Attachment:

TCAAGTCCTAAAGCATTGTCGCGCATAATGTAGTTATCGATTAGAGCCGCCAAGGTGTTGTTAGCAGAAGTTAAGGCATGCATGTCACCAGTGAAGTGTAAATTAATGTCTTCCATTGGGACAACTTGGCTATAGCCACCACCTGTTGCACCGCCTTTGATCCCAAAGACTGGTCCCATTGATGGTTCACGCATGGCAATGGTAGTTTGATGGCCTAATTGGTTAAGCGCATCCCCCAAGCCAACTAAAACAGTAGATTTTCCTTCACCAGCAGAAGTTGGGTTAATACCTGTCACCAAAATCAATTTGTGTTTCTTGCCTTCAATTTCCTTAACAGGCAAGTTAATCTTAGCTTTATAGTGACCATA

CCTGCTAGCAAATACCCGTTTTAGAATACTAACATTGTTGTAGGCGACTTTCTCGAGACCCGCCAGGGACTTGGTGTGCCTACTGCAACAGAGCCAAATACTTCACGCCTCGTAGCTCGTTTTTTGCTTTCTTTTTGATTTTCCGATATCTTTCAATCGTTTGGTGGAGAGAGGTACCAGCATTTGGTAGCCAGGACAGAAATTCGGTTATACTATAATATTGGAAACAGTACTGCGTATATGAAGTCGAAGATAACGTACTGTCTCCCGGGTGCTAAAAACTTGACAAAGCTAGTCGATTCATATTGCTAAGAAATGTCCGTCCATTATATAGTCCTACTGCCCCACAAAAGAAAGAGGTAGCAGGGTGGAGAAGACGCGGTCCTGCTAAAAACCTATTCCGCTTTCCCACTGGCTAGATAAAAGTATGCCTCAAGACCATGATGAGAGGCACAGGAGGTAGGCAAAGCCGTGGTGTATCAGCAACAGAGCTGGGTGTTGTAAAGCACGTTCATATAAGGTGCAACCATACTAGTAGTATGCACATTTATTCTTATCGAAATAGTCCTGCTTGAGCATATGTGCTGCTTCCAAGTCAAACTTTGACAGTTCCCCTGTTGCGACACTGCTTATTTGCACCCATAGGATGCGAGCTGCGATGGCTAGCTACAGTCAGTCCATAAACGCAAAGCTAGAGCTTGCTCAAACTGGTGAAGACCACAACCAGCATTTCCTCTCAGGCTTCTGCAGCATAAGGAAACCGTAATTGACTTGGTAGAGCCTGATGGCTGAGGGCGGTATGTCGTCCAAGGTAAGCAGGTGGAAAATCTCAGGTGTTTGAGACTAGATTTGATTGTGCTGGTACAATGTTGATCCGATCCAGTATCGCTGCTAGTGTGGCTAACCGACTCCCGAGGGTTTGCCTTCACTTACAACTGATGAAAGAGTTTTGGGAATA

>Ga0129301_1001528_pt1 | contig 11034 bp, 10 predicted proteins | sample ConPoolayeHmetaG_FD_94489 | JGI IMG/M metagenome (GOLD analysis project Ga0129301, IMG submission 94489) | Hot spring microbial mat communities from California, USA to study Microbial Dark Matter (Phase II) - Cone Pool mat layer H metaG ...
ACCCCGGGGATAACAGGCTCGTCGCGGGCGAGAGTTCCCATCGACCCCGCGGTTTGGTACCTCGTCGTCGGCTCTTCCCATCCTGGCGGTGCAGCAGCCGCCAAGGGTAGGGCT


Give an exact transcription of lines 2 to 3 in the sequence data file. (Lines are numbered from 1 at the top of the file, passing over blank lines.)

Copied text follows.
CCTGCTAGCAAATACCCGTTTTAGAATACTAACATTGTTGTAGGCGACTTTCTCGAGACCCGCCAGGGACTTGGTGTGCCTACTGCAACAGAGCCAAATACTTCACGCCTCGTAGCTCGTTTTTTGCTTTCTTTTTGATTTTCCGATATCTTTCAATCGTTTGGTGGAGAGAGGTACCAGCATTTGGTAGCCAGGACAGAAATTCGGTTATACTATAATATTGGAAACAGTACTGCGTATATGAAGTCGAAGATAACGTACTGTCTCCCGGGTGCTAAAAACTTGACAAAGCTAGTCGATTCATATTGCTAAGAAATGTCCGTCCATTATATAGTCCTACTGCCCCACAAAAGAAAGAGGTAGCAGGGTGGAGAAGACGCGGTCCTGCTAAAAACCTATTCCGCTTTCCCACTGGCTAGATAAAAGTATGCCTCAAGACCATGATGAGAGGCACAGGAGGTAGGCAAAGCCGTGGTGTATCAGCAACAGAGCTGGGTGTTGTAAAGCACGTTCATATAAGGTGCAACCATACTAGTAGTATGCACATTTATTCTTATCGAAATAGTCCTGCTTGAGCATATGTGCTGCTTCCAAGTCAAACTTTGACAGTTCCCCTGTTGCGACACTGCTTATTTGCACCCATAGGATGCGAGCTGCGATGGCTAGCTACAGTCAGTCCATAAACGCAAAGCTAGAGCTTGCTCAAACTGGTGAAGACCACAACCAGCATTTCCTCTCAGGCTTCTGCAGCATAAGGAAACCGTAATTGACTTGGTAGAGCCTGATGGCTGAGGGCGGTATGTCGTCCAAGGTAAGCAGGTGGAAAATCTCAGGTGTTTGAGACTAGATTTGATTGTGCTGGTACAATGTTGATCCGATCCAGTATCGCTGCTAGTGTGGCTAACCGACTCCCGAGGGTTTGCCTTCACTTACAACTGATGAAAGAGTTTTGGGAATA

>Ga0129301_1001528_pt1 | contig 11034 bp, 10 predicted proteins | sample ConPoolayeHmetaG_FD_94489 | JGI IMG/M metagenome (GOLD analysis project Ga0129301, IMG submission 94489) | Hot spring microbial mat communities from California, USA to study Microbial Dark Matter (Phase II) - Cone Pool mat layer H metaG ...